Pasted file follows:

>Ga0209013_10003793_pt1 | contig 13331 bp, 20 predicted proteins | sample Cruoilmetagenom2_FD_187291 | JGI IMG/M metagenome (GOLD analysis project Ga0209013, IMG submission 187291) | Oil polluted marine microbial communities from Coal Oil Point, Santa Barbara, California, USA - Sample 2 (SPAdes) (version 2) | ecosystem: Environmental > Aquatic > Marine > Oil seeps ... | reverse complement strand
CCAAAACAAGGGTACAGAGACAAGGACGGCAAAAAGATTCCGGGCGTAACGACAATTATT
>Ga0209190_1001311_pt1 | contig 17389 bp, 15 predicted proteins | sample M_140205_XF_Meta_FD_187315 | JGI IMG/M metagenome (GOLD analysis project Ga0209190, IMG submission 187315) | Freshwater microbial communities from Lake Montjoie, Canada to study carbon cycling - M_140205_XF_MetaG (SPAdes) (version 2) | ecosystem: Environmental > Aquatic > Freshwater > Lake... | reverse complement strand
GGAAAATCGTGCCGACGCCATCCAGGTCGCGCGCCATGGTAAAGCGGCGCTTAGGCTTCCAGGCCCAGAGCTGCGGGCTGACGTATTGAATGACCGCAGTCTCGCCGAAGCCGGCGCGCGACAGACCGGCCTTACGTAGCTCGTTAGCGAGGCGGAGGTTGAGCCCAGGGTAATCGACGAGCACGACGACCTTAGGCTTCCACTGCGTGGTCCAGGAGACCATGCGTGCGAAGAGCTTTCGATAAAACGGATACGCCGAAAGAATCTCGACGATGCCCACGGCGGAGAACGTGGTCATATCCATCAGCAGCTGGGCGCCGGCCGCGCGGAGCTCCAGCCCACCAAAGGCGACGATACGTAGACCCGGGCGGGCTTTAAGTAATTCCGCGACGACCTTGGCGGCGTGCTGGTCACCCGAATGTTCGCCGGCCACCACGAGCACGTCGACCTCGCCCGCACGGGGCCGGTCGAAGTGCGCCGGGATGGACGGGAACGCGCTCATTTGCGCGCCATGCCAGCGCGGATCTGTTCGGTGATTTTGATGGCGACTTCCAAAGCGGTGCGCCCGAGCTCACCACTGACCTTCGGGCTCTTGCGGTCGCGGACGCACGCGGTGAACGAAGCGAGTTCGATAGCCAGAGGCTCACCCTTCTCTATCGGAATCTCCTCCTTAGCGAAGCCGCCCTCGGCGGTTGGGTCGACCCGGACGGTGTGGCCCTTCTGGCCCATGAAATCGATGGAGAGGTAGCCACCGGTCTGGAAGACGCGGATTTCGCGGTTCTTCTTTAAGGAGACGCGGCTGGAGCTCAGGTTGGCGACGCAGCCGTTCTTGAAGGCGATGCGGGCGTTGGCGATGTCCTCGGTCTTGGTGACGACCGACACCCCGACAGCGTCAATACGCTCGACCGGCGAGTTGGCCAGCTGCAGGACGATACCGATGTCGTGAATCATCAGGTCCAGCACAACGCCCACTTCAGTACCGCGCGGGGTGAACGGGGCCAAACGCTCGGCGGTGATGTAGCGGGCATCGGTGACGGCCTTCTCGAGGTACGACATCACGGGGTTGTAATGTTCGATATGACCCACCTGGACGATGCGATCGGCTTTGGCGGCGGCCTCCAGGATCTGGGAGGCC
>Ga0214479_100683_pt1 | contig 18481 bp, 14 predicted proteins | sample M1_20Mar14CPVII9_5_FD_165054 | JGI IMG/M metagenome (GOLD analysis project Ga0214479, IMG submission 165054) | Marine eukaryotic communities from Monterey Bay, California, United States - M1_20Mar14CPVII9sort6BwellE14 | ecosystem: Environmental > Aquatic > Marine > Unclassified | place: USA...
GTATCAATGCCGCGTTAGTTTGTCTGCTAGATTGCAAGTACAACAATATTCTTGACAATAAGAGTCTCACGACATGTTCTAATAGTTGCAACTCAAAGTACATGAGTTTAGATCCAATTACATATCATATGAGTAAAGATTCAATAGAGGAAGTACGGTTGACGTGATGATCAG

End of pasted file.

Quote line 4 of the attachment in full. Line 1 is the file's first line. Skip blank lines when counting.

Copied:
GGAAAATCGTGCCGACGCCATCCAGGTCGCGCGCCATGGTAAAGCGGCGCTTAGGCTTCCAGGCCCAGAGCTGCGGGCTGACGTATTGAATGACCGCAGTCTCGCCGAAGCCGGCGCGCGACAGACCGGCCTTACGTAGCTCGTTAGCGAGGCGGAGGTTGAGCCCAGGGTAATCGACGAGCACGACGACCTTAGGCTTCCACTGCGTGGTCCAGGAGACCATGCGTGCGAAGAGCTTTCGATAAAACGGATACGCCGAAAGAATCTCGACGATGCCCACGGCGGAGAACGTGGTCATATCCATCAGCAGCTGGGCGCCGGCCGCGCGGAGCTCCAGCCCACCAAAGGCGACGATACGTAGACCCGGGCGGGCTTTAAGTAATTCCGCGACGACCTTGGCGGCGTGCTGGTCACCCGAATGTTCGCCGGCCACCACGAGCACGTCGACCTCGCCCGCACGGGGCCGGTCGAAGTGCGCCGGGATGGACGGGAACGCGCTCATTTGCGCGCCATGCCAGCGCGGATCTGTTCGGTGATTTTGATGGCGACTTCCAAAGCGGTGCGCCCGAGCTCACCACTGACCTTCGGGCTCTTGCGGTCGCGGACGCACGCGGTGAACGAAGCGAGTTCGATAGCCAGAGGCTCACCCTTCTCTATCGGAATCTCCTCCTTAGCGAAGCCGCCCTCGGCGGTTGGGTCGACCCGGACGGTGTGGCCCTTCTGGCCCATGAAATCGATGGAGAGGTAGCCACCGGTCTGGAAGACGCGGATTTCGCGGTTCTTCTTTAAGGAGACGCGGCTGGAGCTCAGGTTGGCGACGCAGCCGTTCTTGAAGGCGATGCGGGCGTTGGCGATGTCCTCGGTCTTGGTGACGACCGACACCCCGACAGCGTCAATACGCTCGACCGGCGAGTTGGCCAGCTGCAGGACGATACCGATGTCGTGAATCATCAGGTCCAGCACAACGCCCACTTCAGTACCGCGCGGGGTGAACGGGGCCAAACGCTCGGCGGTGATGTAGCGGGCATCGGTGACGGCCTTCTCGAGGTACGACATCACGGGGTTGTAATGTTCGATATGACCCACCTGGACGATGCGATCGGCTTTGGCGGCGGCCTCCAGGATCTGGGAGGCC